Southern Arizona’s wine country is a maze of vineyards set against endless mountain ranges — a sharp contrast to the desert scenery most people envision when it comes to Arizona. But it is these vineyards in two distinct wine growing regions in Arizona that is fast becoming a tourism mecca for the state.
In the last five to 10 years, the wine industry has begun to spark with an increase of vineyards and wineries in southeastern Arizona and northern Arizona’s Verde Valley, the state’s wine-growing regions. There are vineyards and wineries in Sonoita, Elgin and Willcox in southern Arizona and near Cottonwood, Sedona and Clarksville up north.
The wineries have become popular tourist destinations, said Teri Ruiz, a specialist with the Sedona Chamber of Commerce.
The Verde Valley Wine Trail, for instance, is quickly becoming a huge economic impact in Arizona. This virtual, internet-based trail connects the dots between four Arizona wineries in the Verde Valley: Alcantara Vineyards, Page Springs Cellars, Oak Creek Vineyards and Javelina Leap Vineyards. It also includes four wine tasting rooms — Cellar 433, Arizona Stronghold Vineyards, Pillbusry Wine Company and Burning Tree Cellars.
Casey Rooney, the secretary of the Arizona Wine Grower’s Association and a member of the Cottonwood Economic Development Council, said that the Verde Valley Wine Trail is geared toward visitors and tourists who come to Arizona and want to see what the wine industry is all about.
“It is about promoting the city of Cottonwood, as well. We are re-branding our community of Cottonwood as the heart of Arizona wine country,” Rooney said.
The wine industry was completely illegal in Arizona from Jan. 1, 1915, until a very limited bill allowed the first winery license to be issued in 1981. Tom Pitts, president and founder of the Verde Valley Wine Trail, said that the limits were so severe, the state only issued nine licenses by the end of the millennium. The industry exploded following a U.S. Supreme Court ruling in 2005 that directed states to rewrite their wine-growing laws to conform to the Constitution.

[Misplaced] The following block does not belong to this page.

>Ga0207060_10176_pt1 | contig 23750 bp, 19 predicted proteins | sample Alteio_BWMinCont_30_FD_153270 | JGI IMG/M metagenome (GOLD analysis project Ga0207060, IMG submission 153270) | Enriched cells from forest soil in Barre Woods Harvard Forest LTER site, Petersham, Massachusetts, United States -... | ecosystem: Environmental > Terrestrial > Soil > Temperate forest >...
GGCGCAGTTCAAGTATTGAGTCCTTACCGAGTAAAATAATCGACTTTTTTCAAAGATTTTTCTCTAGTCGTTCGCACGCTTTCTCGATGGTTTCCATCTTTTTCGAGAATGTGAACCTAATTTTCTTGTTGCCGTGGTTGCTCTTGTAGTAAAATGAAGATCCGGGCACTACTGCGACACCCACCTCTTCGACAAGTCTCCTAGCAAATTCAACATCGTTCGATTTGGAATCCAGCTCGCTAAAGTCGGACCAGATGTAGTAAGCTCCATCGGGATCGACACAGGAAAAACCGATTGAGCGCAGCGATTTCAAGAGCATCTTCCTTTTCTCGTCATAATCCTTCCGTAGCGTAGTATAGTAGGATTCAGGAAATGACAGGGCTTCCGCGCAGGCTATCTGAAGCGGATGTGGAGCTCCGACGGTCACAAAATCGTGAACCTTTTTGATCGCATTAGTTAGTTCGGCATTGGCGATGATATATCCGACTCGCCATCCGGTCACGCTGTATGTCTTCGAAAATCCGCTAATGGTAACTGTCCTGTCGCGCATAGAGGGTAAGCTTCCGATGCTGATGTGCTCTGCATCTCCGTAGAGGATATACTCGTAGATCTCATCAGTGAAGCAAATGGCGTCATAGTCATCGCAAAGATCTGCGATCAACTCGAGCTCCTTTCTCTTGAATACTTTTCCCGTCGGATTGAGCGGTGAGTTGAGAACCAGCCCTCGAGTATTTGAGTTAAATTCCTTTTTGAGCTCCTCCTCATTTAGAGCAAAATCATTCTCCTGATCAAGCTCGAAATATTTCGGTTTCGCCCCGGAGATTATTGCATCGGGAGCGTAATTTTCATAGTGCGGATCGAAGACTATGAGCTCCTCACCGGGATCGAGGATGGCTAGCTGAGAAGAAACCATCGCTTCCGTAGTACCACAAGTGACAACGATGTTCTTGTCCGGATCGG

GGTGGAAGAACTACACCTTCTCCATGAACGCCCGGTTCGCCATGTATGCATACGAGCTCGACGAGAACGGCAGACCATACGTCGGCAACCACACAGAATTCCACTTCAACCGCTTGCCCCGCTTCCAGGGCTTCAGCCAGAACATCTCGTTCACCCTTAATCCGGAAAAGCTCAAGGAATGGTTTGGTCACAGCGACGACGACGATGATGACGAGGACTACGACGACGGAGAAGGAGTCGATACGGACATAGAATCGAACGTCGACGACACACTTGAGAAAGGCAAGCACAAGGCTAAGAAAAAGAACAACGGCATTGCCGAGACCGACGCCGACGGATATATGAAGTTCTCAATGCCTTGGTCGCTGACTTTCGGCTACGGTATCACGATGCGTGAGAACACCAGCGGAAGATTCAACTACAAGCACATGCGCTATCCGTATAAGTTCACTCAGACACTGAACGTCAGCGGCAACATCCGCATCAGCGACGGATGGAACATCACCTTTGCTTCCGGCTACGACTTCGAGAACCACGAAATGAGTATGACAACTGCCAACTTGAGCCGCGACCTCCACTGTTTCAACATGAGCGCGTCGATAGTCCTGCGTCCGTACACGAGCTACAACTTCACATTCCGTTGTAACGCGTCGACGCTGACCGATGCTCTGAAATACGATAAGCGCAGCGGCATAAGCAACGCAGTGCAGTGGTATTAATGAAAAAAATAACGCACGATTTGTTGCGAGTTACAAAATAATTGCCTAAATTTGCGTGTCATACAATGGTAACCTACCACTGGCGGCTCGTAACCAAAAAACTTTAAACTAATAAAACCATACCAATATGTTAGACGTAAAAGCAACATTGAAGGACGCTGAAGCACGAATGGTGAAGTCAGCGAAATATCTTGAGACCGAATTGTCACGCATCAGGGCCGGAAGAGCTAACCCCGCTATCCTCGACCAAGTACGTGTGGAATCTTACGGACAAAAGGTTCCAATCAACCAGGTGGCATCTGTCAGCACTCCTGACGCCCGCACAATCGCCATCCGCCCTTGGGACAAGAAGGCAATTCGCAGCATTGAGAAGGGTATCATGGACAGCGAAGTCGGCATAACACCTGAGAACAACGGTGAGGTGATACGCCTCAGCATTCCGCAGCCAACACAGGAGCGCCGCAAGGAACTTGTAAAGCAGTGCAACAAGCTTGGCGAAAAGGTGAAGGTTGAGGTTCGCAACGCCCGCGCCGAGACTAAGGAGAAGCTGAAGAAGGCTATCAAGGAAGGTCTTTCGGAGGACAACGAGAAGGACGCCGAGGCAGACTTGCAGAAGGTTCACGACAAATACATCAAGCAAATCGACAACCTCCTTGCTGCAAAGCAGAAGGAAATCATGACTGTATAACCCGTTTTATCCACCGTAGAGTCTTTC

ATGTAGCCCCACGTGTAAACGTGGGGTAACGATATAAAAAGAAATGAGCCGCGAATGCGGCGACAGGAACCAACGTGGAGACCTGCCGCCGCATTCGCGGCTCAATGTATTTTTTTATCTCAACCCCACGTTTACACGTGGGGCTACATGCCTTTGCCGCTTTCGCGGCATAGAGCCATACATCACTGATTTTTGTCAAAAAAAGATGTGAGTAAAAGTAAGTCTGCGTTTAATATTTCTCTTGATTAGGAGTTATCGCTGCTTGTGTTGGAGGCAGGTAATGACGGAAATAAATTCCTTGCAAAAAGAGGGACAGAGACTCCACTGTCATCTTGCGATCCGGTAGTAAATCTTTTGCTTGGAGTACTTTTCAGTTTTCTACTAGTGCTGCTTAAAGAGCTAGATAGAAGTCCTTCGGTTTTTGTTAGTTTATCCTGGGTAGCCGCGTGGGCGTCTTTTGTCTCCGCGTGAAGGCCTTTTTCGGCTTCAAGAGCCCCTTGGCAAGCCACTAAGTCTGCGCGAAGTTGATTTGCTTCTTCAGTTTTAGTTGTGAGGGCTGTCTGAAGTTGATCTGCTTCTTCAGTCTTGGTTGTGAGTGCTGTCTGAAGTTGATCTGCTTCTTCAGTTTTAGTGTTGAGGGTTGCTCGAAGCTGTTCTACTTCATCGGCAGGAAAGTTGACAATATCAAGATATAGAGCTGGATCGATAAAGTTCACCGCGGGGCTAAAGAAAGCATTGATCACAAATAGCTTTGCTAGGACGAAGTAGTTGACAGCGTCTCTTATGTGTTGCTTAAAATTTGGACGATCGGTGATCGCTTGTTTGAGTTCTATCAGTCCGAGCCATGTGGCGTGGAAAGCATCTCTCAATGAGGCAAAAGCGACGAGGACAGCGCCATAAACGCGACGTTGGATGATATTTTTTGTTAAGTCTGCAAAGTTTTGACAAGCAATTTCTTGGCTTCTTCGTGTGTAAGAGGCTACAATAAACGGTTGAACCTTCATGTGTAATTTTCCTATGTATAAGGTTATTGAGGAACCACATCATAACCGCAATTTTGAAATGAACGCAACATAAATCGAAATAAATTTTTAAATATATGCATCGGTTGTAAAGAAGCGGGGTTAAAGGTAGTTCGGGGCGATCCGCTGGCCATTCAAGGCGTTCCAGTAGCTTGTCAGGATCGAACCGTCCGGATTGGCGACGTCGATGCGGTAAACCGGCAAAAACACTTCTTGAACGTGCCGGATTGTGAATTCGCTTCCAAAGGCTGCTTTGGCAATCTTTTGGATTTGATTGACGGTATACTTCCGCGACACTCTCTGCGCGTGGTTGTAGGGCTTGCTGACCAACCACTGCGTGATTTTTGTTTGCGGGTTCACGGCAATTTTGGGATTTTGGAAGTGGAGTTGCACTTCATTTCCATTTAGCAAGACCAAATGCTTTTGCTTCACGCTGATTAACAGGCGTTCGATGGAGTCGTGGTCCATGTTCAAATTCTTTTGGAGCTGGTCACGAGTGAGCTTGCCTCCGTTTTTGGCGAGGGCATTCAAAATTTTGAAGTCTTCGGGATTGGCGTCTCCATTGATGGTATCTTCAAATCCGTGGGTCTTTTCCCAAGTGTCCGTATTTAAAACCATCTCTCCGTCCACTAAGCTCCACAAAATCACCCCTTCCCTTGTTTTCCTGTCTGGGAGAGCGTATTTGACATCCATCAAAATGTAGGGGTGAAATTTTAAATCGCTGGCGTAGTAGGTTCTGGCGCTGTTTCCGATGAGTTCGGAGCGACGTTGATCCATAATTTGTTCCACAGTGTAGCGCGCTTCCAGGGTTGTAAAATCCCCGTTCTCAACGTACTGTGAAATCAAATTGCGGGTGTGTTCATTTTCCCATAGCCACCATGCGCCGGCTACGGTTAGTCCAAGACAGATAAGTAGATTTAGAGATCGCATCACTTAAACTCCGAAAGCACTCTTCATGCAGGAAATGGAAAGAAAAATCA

Rooney said there are now 80 bonded wineries in Arizona, with about 1,000 acres of vines. In 2012, wine production topped 180,000 gallons, more than double the total production in 2011, according to the Winegrowers Association’s yearlong study “Emerging Wine Industry: New Economic Engine for Arizona.”
An Arizona Wine Tourism Industry Study shows that statewide, the total economic impact was $38 million as of May 2011.
“The amount of wine produced doubled in just the last year, and I expect it to do the same next year,” said Peggy Fiandaca, the association’s president.
According to a report produced for the Arizona Office of Tourism by Northern Arizona University’s business school, most people go to wine country to taste the wine. The majority of the people go to a tasting room not attached to a vineyard to try wine, while 37 percent go to an actual vineyard and only 19 percent go to a winery.
Fiandaca said that the number of wine tasting rooms in Arizona has grown to nearly 40 from 10 since 2005. Nine of them are in the Greater Willcox Region, 12 in Northern Arizona, 12 in the Sonoita/Elgin area and five at urban wineries.
“There hasn’t been a boom quite yet, but we have high hopes,” said the Sedona Chamber’s Ruiz.
She said that people probably do not come to Arizona specifically for the wine yet, but it has the potential to be a huge tourist pull in the future. Almost half of the wine visitors are from Arizona itself, but 17 percent also come from California and Wisconsin.
Aside from Sedona and the rest of the wine country, the main tourist destinations in Arizona are the Grand Canyon, Flagstaff, Cottonwood and Camp Verde.
- Sixth annual Festival at The Farm, Nov. 14-15, The Farm at South Mountain, 6106 S. 32 St., Phoenix.
- Willcox Wine Country Fall Festival, Oct. 18 and 19, downtown Willcox.
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